Essentially, this is in reference to Jude 1:9, which says, "But Michael the archangel, when he disputed with the devil and argued about the body of Moses, did not dare pronounce against him a railing judgment, but said, 'The Lord rebuke you.'" As for the Jehovah's Witnesses teaching, Watchtower teaches that "The foremost angel, both in power and authority, is the archangel, Jesus Christ, also called Michael."[8] Evidently, both the Seventh Day Adventist Church and the Jehovah's Witnesses teach that Jesus is (or was) Michael the archangel. The Witnesses believe that Christ is the incarnate Michael. They believe that Jesus was the first creation of God, and that Jesus made "other things" in creation, but not "all things." Along with this, they teach that when Jesus returns, it will be as Michael. Before we continue, however, it is necessary to establish what "angel" means.

In Hebrew, the word for angel is mal'ak, meaning a "messenger, representative, an angel" (BLB Lexicon), or "one sent, [as in] a messenger" (Gesenius's Lexicon). The Greek word for angel is aggelos, meaning "a messenger, envoy, one who is sent, an angel, a messenger from God." In the context of Michael the archangel, however, we are referring not to an earthly, human messenger as in the "angel of the church of Ephesus" (Revelation 2:1) or as in "the angel of the church of Sardis" (Revelation 3:1), but as in a heavenly being, such as those described in Ezekiel 1 and Revelation 4. A description of a heavenly angel, which generally comes to mind when someone is speaking of angels, can be found in Hebrews 1:7, "In speaking of the angels he says, 'He makes his angels spirits, and his servants flames of fire,'" as well as Hebrews 1:14, "Are not all angels ministering spirits sent to serve those who will inherit salvation?" With this knowledge in mind, we can further examine aforementioned claims about the relation between Jesus and Michael.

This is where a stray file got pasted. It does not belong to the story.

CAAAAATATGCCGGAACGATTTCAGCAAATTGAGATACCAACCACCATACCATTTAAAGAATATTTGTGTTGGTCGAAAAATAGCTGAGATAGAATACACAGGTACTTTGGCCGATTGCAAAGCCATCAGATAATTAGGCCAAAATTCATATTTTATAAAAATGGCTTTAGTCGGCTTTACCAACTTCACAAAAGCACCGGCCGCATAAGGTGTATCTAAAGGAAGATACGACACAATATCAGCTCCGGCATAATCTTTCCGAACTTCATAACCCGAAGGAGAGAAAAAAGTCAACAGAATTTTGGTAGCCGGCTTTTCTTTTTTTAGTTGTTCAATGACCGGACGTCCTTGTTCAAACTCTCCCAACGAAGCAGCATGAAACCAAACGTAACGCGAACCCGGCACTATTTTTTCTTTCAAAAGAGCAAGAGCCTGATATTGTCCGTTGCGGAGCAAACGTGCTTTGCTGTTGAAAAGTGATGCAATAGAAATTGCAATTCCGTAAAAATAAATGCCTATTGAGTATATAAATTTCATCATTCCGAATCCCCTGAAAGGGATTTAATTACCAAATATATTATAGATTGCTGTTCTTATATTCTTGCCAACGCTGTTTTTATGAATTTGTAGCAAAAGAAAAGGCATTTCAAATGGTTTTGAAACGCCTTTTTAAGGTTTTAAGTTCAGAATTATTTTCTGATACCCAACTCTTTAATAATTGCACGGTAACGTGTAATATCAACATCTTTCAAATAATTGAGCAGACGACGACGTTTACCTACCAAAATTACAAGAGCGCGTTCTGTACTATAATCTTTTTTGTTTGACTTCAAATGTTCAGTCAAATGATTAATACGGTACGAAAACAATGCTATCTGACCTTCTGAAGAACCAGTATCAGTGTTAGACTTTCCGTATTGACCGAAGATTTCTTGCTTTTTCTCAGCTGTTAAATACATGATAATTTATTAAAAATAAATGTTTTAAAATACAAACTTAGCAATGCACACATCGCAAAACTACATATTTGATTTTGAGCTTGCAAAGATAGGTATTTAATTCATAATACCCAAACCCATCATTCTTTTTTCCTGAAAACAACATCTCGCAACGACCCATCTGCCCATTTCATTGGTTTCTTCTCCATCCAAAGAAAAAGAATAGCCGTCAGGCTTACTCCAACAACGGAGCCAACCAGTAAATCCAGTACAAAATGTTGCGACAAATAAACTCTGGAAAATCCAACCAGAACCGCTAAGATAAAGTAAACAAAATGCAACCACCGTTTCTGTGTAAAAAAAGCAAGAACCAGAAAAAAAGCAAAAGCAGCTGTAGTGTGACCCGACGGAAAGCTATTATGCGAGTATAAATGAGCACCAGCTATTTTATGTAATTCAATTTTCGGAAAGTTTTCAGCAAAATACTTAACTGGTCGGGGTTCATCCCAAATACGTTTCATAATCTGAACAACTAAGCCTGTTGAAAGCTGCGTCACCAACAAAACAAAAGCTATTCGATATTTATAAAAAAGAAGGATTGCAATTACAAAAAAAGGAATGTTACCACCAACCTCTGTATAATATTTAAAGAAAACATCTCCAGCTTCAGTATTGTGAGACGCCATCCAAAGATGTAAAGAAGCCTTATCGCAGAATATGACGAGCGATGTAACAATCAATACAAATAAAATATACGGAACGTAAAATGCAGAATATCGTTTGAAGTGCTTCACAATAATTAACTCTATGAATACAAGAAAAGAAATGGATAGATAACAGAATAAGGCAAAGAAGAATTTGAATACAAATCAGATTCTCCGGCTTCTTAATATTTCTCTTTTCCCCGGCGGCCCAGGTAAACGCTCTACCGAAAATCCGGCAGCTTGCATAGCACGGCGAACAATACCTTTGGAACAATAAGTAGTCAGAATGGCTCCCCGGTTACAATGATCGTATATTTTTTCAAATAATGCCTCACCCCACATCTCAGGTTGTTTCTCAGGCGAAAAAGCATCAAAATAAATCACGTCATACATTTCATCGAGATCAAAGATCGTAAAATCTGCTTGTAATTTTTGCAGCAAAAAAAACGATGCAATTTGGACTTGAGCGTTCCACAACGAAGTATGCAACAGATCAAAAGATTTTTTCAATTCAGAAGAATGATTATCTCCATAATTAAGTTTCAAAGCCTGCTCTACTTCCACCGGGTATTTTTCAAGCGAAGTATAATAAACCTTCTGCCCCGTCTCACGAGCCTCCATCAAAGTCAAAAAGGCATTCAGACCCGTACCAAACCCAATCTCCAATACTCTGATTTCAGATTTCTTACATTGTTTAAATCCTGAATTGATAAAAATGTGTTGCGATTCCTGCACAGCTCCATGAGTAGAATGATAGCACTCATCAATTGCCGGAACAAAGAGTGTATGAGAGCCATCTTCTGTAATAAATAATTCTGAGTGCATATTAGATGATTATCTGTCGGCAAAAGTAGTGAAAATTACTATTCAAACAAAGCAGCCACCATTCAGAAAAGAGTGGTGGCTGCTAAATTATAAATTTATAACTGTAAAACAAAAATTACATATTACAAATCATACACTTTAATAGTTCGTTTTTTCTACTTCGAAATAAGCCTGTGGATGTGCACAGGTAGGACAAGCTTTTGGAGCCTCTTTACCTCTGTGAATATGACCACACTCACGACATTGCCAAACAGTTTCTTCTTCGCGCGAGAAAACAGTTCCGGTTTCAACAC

Philippians 2:6-7 declares, "[Jesus,] Who, being in very nature God, did not consider equality with God something to be used to his own advantage, rather, he made himself nothing by taking the very nature [or form] of a servant, being made in human likeness." Jesus "took the form of a servant," and as such, was not a servant prior to His birth in Bethlehem. This is because an angel is a servant, according to Hebrews 1:7, 14. This is one demonstration of the fact that Jesus is not an angel, nor was He. He took on the nature or form of a servant, He was not a servant prior to His birth. In regard to the Jude 9 text, note that Michael is probably the head of the angels, hence his title as "archangel" (some suggest that Satan was once head of the angels before his fall), a title which is attributed only to Michael in the Bible. He is, however, merely an angel, and not God. In Matthew 4:10, Jesus rebuked Satan by his own authority, whereas in Jude 9, we read that Michael "did not himself dare to condemn him for slander but said, 'The Lord rebuke you.'" Jesus was surely not afraid to rebuke Satan, but Michael was. Clearly, Jesus was more authority than Michael, if nothing else. Jesus also rebuked Satan in Matthew 16:23.